Key Insights On Working With Vascular Specialists To Manage PAD

Clinical Editor: Kazu Suzuki, DPM, CWS

   When making a referral, Dr. Bevilacqua emphasizes the importance of including the patient’s pertinent medical, surgical and social history. He also notes the patient’s previous treatments and wound progression. Dr. Bevilacqua notes that wounds will not predictably heal in the presence of CLI and restoration of pulsatile blood flow to the foot should be the goal.

    “A seemingly simple foot ulcer is often the manifestation of a much larger problem,” notes Dr. Bevilacqua.

   Dr. Suzuki will advise that the specialists be aggressive and provide “as much blood flow as they can re-establish and as close as they can go to the target site” to optimize wound healing. In regard to the specific procedure (such as a leg bypass, angioplasty or atherectomy), Dr. Suzuki says vascular specialists often decide on the given procedure(s) based on experience, the patient’s overall medical status and disease anatomy (such as the presence or absence of a bypass target). Having said that, he notes that in his experience, large lower extremity ischemic wounds benefit from a leg bypass that may supply a large, pulsatile amount of blood flow to the targeted area.


How do you manage the gangrenous toe wounds until you can get the patients to see a vascular specialist?


In the event that the referral takes more than a day or two, Dr. Bell emphasizes that the podiatrist’s role is to focus on pain management and infection control. Acknowledging that this is a case-by-case issue, he may sometimes order patients to apply topical nitroglycerin daily to the affected foot to assist in perfusion to the extremity and gangrenous digit. Generally, he keeps the gangrenous digit protected and will often order a non-stick antibacterial dry dressing, such as xeroform gauze, to the affected digit. Dr. Bell will not do anything aggressive until the patient has optimal reperfusion.

   For dry, gangrenous wounds, Dr. Suzuki uses a povidone-iodine (Betadine, Purdue Pharma) solution or swab-stick to paint the wounds, which he subsequently covers with sterile, dry gauze dressings. Dr. Suzuki feels the alcohol in Betadine keeps the wound dry while keeping the bacteria count low. He says this may prevent skin infection.

   If a digital wound or dry gangrene is present and there are no clinical signs and symptoms of infection, Dr. Bevilacqua advises delaying definitive debridement until a revascularization procedure can restore blood flow. He says one must closely monitor the wounds for any signs of infection that may necessitate emergency debridement.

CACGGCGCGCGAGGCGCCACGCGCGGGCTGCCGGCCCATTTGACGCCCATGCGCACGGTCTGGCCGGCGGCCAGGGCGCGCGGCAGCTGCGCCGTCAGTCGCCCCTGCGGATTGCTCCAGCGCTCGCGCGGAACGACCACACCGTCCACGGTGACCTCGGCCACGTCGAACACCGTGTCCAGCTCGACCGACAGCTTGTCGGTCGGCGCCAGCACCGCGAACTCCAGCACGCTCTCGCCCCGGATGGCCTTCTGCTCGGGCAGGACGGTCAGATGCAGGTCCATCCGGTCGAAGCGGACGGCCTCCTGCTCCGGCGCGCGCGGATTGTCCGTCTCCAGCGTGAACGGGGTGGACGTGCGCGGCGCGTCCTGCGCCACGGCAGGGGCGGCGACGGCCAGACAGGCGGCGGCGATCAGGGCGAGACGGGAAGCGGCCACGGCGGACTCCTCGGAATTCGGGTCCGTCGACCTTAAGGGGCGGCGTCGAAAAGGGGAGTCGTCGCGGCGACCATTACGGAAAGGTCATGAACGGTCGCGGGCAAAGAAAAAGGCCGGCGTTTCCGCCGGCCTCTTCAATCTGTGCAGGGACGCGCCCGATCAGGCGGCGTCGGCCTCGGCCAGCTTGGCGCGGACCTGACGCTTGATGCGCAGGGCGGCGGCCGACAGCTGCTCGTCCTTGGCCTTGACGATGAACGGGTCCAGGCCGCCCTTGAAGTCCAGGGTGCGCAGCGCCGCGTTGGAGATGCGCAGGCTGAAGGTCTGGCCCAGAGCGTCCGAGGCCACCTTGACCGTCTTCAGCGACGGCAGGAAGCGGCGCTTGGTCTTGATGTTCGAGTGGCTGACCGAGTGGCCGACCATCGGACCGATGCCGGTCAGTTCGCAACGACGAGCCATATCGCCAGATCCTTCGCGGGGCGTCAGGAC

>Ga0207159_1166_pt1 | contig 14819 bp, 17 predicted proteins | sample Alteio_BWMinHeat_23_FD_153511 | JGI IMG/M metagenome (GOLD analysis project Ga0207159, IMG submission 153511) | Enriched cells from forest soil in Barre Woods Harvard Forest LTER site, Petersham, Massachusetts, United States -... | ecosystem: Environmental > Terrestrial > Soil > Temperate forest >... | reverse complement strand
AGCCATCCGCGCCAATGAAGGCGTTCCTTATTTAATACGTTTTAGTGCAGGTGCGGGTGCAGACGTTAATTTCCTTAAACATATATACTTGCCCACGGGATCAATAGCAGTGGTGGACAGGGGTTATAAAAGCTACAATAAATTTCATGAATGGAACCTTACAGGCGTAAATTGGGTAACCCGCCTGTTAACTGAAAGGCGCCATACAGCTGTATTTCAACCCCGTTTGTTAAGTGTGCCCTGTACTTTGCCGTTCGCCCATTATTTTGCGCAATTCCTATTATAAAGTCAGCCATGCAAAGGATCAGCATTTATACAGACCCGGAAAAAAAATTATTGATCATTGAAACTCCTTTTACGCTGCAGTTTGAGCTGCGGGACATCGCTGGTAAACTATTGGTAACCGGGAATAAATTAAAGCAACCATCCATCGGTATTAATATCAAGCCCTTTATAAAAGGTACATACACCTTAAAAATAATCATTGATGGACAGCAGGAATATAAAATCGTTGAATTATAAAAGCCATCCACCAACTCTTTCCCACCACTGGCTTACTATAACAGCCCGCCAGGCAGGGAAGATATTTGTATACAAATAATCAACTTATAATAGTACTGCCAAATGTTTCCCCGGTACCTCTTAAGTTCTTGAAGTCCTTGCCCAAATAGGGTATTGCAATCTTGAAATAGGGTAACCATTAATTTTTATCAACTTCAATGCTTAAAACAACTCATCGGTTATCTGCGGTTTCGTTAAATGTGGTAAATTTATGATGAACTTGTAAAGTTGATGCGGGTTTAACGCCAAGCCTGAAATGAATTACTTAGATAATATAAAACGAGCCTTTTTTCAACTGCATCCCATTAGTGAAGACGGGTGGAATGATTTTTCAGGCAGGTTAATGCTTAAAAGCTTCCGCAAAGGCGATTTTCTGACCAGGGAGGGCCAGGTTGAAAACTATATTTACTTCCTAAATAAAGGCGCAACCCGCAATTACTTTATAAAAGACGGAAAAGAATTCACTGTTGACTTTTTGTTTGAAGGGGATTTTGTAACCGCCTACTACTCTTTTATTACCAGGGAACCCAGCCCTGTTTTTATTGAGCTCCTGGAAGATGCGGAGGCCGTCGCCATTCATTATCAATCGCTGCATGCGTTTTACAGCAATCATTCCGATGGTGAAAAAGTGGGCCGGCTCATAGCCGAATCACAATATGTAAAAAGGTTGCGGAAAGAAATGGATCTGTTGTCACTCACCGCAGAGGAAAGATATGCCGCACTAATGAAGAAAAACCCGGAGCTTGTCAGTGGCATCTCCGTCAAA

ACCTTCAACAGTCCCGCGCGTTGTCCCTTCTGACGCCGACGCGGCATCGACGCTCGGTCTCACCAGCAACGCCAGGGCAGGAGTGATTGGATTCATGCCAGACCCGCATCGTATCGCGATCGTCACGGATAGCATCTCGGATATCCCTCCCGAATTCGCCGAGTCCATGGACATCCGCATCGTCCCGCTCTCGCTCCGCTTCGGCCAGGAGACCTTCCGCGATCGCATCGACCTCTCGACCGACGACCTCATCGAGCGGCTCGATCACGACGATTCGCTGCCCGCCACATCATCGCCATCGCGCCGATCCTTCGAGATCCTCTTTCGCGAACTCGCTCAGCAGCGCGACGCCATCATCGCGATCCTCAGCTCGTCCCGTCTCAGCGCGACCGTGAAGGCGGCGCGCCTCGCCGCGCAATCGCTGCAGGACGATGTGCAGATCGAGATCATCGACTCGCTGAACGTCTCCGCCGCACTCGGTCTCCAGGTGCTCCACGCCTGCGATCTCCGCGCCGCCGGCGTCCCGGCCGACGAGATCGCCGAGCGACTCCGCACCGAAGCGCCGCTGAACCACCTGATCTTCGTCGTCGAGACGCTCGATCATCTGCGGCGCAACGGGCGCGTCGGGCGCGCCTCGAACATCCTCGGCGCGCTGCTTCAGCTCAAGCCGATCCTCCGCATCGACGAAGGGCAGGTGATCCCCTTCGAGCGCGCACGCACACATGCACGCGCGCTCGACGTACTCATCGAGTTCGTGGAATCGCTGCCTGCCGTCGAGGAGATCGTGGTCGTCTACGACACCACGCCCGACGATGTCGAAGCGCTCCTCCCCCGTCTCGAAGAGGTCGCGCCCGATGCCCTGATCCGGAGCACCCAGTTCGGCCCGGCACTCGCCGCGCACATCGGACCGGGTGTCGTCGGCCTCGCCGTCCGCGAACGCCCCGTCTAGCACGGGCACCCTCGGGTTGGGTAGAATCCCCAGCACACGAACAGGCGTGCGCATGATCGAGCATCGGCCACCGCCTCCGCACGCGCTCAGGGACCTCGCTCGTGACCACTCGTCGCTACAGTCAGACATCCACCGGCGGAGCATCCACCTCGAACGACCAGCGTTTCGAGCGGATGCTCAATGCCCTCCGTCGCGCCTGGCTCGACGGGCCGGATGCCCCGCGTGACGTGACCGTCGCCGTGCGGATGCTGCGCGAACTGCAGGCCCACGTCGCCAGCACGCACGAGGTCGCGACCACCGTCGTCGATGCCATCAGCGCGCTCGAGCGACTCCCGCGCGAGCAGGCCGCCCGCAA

How do you manage the gangrenous toe wounds after the blood flow is re-established?


After blood flow has been re-established, Dr. Suzuki treats gangrenous wounds aggressively as “necrotic, open wounds.” As soon as possible, he will attempt to treat the wounds surgically by amputating the gangrenous tissue, leaving healthy margins. After blood flow has been restored, Dr. Bevilacqua says one may perform definitive debridement to remove all non-viable tissue.

   After perfusion has been re-established to a gangrenous toe and ischemic lower extremity, Dr. Bell will manage the wound care, whether the toe requires amputation or is salvageable. He will communicate with the cardiovascular interventionalist on the patient’s progress.

    “Just as (vascular specialists) provide the expertise in the revascularization, we provide the expertise in wound management,” notes Dr. Bell. “We practice the team approach to limb salvage through communication and mutual respect, and always with the patient’s best interests being our primary motivation.”

   The non-surgical option is an autoamputation, says Dr. Suzuki. In this situation, one “leaves alone” the gangrenous toes, which fall off on their own over several months to a few years.

    “I do not believe in this treatment option except for the most ill patients who are considered terminal or in hospice,” says Dr. Suzuki. “In real practice, this auto-amputation treatment rarely works and the patient usually becomes infected or septic before the demarcation happens.”

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